Paradise home damaged during infrastructure development, owner left to foot the bill

Malone Mullin/CBC

Construction work in Paradise has left one resident footing part of the bill after contractors caused damage to his family's home while completing work approved by the town.

Mike Button didn't want to complain at first, and says he tried to work with the contractors.

Button said the contractors showed up next to his property one day over 15 months ago, without warning, to upgrade sewage and water, and moving around mountains of gravel through the residential neighbourhood. 

But, then his lawn was dug up, his driveway heaved and the walls inside his house began to crack. 

"If we sell this house in four years' time and there's cracks in the house, who's going to be responsible for all this? If there's a flooding in my house today, does my insurance cover it or do I have to go after the contractor? There's still a few areas that still need re-painting, but it wasn't in our budget," Button told CBC Radio's On The Go.

"Nobody planned for this. So it was about $1,200 we've paid so far for a contractor to material and everything."

Mike Button/Facebook

Button said there was a lack of communication between himself, the developers and the town.

He said construction was three meters from his house with machinery pounding on bedrock for six weeks.


The family lost access to their driveway, had to keep windows closed due to diesel emissions from machinery and their children couldn't go outside for fear of playing next to an active construction site.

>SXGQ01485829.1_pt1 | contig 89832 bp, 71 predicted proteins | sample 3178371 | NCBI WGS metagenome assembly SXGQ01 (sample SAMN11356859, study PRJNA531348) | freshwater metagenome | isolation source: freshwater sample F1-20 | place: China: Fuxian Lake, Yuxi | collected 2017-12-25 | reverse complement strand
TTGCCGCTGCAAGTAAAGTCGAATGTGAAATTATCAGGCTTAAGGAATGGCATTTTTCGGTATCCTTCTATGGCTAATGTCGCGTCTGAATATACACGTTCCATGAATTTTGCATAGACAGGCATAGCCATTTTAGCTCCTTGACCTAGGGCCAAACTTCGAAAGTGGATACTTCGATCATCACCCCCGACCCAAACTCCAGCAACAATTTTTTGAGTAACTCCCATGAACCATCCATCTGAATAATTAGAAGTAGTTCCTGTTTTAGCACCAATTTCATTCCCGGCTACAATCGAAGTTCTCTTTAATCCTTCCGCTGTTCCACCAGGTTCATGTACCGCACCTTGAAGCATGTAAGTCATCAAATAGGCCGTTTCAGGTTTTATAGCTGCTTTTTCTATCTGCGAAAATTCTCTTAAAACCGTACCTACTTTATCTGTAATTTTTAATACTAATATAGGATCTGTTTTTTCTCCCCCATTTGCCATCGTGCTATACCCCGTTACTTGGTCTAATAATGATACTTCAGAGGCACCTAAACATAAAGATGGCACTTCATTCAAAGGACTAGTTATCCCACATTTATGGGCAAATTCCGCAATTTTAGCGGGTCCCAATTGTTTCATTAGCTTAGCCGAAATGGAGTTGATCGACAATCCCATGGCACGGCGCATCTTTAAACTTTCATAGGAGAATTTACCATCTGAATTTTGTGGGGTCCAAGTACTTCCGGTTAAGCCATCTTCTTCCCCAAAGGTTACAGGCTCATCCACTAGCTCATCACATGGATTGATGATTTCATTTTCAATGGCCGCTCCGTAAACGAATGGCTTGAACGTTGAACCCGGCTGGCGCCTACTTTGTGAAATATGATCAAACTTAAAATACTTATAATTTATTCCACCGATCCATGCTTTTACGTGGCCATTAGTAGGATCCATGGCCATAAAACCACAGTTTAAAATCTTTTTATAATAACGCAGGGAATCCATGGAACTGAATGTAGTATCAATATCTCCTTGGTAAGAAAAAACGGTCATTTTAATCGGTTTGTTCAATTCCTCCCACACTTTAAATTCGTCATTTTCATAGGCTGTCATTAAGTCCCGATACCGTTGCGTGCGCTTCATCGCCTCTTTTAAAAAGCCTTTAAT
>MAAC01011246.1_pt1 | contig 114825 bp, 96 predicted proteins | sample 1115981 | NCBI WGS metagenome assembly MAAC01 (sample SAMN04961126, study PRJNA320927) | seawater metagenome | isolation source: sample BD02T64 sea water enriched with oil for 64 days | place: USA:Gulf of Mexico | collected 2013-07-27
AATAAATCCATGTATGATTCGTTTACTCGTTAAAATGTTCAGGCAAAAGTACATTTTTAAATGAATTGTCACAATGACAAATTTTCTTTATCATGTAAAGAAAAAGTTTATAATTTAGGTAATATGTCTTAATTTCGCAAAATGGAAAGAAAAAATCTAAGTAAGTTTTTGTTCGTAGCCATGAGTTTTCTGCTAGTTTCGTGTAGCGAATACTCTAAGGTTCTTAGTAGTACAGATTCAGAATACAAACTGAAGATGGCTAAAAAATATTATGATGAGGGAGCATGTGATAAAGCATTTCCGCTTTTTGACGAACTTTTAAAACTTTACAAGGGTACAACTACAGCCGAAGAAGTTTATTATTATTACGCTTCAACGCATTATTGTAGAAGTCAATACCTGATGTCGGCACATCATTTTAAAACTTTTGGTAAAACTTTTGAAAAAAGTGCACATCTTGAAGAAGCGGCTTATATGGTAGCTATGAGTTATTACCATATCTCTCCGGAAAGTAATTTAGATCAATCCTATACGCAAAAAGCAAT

Who is responsible?

Button said that the town told him to speak to the developer and that the town is not responsible, although he's left confused, as it was the town that approved the development and he had no say from the beginning.

He said at no point was he notified by the town to tell him of the ongoing construction and development near his property.

Malone Mullin/CBC

Paradise Mayor Dan Bobbett said the town approved the development, and once completed it will be turned over to the town, but there are guidelines which have to be followed.

Bobbett said town staff will look through the development agreement to see if there is anything that holds the contractor to stipulations as it moves through the subdivision.

Bobbett added that town staff have since been in contact with Button to work with him to understand the issues and to see what the town can do on its end. 

However, according to Bobbett, there is nothing in development contracts which states that a contractor is responsible to pay for damages to private property.

Mike Button/Facebook

Bobbett said contractors and developers carry insurance for that reason.

"We're not washing our hands of it. We've got staff in and went through all of his issues. So, now we're going through each one of them and just seeing what our responsibilities are to go back to any contractor, if there's anything in the development agreement that holds him to any of the work that he's done," he said. 

"If there's anything that the town needs to repair, then we'll do that as well."

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